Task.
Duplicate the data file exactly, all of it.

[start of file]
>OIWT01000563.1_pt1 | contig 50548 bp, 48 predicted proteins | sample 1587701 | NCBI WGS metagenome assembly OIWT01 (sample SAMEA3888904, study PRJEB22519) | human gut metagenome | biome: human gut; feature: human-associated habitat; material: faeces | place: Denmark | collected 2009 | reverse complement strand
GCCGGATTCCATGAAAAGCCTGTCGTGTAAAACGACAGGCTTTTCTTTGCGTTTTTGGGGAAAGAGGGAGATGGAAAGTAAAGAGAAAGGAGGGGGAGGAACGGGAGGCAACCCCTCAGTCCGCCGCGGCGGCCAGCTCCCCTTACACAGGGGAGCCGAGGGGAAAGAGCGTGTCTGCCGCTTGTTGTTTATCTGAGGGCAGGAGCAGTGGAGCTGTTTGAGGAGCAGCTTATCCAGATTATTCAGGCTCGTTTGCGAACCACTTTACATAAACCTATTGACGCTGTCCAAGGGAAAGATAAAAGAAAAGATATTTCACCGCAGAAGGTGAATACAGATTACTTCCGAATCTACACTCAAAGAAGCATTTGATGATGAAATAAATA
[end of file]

>OIWT01000563.1_pt1 | contig 50548 bp, 48 predicted proteins | sample 1587701 | NCBI WGS metagenome assembly OIWT01 (sample SAMEA3888904, study PRJEB22519) | human gut metagenome | biome: human gut; feature: human-associated habitat; material: faeces | place: Denmark | collected 2009 | reverse complement strand
GCCGGATTCCATGAAAAGCCTGTCGTGTAAAACGACAGGCTTTTCTTTGCGTTTTTGGGGAAAGAGGGAGATGGAAAGTAAAGAGAAAGGAGGGGGAGGAACGGGAGGCAACCCCTCAGTCCGCCGCGGCGGCCAGCTCCCCTTACACAGGGGAGCCGAGGGGAAAGAGCGTGTCTGCCGCTTGTTGTTTATCTGAGGGCAGGAGCAGTGGAGCTGTTTGAGGAGCAGCTTATCCAGATTATTCAGGCTCGTTTGCGAACCACTTTACATAAACCTATTGACGCTGTCCAAGGGAAAGATAAAAGAAAAGATATTTCACCGCAGAAGGTGAATACAGATTACTTCCGAATCTACACTCAAAGAAGCATTTGATGATGAAATAAATA